Sunday, November 5, 2017

High Noon

SPOILER ALERT! The plot will be discussed.

Director Fred Zinnemann made films that show individuals fighting against dangerous, sometimes insurmountable challenges to take what they think is the right action. He showed the heroism of men in the midst of the devastating attack on Pearl Harbor in From Here to Eternity. In A Man for All Seasons, Zinnemann gave us the story of Sir Thomas More, who had to defy his king in order to stand by his beliefs, and which led to his execution. In Julia, the characters risk their lives to undermine the Nazi government. In High Noon (1952), the director presents possibly his most lonely hero who must fight for the good of the many while others abandon him.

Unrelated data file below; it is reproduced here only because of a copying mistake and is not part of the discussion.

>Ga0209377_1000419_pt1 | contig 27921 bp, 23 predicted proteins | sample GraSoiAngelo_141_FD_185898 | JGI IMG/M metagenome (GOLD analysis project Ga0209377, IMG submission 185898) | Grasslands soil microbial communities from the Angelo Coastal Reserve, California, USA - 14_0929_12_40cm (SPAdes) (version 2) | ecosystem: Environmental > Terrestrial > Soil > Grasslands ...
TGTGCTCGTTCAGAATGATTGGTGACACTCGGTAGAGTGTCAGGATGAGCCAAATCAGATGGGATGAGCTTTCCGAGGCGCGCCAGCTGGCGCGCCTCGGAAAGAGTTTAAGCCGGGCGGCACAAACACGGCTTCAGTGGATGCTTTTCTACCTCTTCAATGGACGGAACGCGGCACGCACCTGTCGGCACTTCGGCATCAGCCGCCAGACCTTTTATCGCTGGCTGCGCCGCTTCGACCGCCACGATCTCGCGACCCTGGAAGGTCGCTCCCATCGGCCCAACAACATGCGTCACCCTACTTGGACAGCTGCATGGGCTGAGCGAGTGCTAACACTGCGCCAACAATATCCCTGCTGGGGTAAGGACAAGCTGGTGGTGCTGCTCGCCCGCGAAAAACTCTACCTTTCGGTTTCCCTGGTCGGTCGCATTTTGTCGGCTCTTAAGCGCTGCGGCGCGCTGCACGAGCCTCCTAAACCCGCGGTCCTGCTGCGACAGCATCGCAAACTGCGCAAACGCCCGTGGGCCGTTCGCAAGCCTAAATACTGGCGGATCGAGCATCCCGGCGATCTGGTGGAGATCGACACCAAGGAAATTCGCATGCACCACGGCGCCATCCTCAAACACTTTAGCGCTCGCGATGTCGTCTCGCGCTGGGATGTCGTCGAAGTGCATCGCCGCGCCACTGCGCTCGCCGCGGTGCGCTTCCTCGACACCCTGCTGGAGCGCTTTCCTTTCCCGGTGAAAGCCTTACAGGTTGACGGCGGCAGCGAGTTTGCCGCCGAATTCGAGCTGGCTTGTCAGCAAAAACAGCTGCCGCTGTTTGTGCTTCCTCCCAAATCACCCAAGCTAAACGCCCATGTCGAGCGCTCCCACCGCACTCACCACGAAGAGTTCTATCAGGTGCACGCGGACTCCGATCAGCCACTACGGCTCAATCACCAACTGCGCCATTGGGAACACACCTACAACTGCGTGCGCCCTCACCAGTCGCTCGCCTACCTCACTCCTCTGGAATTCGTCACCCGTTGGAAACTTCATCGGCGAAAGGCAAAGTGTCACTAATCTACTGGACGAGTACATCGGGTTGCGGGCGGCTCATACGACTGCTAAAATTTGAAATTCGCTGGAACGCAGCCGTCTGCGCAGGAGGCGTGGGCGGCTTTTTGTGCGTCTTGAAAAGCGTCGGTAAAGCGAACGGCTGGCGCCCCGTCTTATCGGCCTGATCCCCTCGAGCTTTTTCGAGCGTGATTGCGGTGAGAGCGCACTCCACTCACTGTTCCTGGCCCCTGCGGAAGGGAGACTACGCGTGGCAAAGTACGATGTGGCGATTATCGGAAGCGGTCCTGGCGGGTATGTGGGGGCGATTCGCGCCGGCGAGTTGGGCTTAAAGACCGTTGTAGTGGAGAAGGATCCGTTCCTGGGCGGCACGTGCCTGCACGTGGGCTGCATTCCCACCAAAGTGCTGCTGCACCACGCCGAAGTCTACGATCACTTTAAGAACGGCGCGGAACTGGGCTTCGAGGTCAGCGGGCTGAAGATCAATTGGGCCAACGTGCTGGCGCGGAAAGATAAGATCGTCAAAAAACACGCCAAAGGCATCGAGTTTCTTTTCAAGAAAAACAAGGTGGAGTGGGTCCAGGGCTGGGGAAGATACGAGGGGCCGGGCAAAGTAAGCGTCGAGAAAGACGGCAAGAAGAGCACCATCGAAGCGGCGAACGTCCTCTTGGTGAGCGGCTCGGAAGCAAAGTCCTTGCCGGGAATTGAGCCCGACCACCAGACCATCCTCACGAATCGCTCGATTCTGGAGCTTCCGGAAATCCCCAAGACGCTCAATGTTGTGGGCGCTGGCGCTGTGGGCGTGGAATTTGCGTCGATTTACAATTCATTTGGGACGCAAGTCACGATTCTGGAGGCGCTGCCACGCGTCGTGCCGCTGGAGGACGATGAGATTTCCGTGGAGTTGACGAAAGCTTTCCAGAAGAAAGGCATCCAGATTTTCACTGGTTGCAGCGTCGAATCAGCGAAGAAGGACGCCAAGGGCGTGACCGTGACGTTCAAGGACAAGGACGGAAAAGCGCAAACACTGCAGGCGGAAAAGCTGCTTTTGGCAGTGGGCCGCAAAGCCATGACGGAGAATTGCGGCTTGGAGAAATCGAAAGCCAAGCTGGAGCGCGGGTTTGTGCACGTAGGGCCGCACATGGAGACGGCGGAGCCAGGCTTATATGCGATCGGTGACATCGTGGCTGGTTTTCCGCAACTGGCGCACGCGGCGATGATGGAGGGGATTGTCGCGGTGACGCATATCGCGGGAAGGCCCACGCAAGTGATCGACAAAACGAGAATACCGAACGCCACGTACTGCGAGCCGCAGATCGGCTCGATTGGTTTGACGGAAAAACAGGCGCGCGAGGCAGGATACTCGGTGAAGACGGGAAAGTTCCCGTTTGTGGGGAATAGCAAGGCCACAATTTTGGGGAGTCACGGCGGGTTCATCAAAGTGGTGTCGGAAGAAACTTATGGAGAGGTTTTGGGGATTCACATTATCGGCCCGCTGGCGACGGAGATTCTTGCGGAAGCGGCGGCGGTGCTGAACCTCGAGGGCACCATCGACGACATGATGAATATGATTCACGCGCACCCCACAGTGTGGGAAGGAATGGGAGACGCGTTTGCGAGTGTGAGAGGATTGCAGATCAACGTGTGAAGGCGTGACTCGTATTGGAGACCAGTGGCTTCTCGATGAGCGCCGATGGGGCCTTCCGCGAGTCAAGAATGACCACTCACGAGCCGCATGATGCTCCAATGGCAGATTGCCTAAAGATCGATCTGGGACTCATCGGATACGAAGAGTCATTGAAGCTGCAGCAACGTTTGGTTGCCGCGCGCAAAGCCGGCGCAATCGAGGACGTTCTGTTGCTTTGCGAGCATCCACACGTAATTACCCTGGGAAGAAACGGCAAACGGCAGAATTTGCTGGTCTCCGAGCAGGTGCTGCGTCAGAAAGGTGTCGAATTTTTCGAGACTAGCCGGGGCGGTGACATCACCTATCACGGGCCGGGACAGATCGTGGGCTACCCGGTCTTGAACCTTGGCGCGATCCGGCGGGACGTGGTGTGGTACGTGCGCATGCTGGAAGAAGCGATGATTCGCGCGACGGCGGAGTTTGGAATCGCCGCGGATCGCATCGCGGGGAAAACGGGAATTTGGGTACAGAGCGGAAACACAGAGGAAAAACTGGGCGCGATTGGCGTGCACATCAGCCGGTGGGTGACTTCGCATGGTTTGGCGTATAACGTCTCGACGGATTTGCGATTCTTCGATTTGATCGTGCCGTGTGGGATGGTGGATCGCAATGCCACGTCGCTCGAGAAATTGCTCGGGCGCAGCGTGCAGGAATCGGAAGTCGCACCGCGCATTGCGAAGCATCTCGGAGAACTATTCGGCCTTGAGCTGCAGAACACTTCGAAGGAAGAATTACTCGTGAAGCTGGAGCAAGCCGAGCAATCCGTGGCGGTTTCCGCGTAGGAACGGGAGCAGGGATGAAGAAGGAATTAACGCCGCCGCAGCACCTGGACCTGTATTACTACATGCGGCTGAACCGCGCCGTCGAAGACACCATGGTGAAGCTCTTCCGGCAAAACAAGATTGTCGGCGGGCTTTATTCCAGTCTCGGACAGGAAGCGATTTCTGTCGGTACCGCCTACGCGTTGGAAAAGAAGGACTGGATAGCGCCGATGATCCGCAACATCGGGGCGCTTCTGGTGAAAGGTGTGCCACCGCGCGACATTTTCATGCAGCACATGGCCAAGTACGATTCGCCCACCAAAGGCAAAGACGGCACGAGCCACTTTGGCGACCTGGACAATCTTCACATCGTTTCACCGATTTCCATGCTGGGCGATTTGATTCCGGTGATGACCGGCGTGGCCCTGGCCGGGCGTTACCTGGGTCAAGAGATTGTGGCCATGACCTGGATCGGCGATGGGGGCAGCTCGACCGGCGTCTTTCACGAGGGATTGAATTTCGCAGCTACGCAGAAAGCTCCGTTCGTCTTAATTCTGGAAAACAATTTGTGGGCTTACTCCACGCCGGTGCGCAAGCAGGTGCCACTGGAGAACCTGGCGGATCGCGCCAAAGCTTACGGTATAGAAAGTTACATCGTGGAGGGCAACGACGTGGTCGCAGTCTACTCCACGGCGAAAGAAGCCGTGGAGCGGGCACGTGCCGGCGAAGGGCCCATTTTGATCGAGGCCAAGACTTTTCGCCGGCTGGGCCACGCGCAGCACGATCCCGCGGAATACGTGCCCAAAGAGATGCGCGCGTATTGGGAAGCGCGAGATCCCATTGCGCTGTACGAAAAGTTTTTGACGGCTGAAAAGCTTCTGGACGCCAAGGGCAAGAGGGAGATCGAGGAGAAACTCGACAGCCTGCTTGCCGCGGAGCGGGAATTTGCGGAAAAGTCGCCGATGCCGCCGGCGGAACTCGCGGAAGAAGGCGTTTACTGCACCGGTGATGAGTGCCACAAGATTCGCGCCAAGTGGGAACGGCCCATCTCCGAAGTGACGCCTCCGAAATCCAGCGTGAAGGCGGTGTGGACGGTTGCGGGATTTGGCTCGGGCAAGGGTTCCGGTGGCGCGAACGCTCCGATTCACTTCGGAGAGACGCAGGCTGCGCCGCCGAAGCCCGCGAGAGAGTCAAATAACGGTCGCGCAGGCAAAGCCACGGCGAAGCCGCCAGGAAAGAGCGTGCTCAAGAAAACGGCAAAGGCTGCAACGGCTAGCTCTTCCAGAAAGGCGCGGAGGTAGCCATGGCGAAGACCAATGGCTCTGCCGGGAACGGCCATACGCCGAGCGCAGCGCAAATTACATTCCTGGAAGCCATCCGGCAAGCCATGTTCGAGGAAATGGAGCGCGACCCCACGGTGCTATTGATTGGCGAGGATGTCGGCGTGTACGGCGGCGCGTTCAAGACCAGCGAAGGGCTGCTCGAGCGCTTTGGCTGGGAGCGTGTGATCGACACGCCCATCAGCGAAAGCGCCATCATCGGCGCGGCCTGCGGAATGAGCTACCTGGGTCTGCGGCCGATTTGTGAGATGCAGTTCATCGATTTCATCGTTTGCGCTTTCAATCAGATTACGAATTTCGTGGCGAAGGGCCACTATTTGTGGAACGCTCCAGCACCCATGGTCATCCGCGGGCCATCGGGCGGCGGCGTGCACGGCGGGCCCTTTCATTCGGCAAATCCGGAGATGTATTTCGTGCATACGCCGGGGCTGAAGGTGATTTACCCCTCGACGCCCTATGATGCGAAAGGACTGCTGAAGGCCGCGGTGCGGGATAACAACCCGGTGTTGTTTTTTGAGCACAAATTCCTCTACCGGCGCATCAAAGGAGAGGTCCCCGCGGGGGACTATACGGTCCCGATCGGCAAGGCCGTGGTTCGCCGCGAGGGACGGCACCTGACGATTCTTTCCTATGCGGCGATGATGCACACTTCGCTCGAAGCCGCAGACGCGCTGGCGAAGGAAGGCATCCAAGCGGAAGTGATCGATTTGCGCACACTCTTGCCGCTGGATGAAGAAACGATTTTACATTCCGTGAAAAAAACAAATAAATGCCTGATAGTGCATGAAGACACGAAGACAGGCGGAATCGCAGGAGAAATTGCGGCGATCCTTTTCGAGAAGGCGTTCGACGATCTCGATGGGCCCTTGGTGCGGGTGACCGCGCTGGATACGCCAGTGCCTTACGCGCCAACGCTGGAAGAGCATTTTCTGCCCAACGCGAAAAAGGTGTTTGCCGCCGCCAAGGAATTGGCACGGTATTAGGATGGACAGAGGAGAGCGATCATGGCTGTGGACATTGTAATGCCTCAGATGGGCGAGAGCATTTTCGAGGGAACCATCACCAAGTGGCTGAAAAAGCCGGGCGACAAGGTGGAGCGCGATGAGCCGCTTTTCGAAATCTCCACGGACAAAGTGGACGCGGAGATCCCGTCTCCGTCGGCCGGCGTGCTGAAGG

Zinnemann wanted a washed out black and white look for the movie to give it a gritty realism, a quasi-documentary feel. The story unfolds in almost real time, as ticking clocks, which are shown everywhere, build suspense as the countdown to the confrontation between the good guy, Will Kane (Gary Cooper, in an Oscar winning performance) and the bad guys, the gang led by Frank Miller (Ian MacDonald), approaches. The emphasis on time takes on an even broader meaning, suggesting that time is running out on the society as a whole to make the right choices, or there will be dire consequences to follow.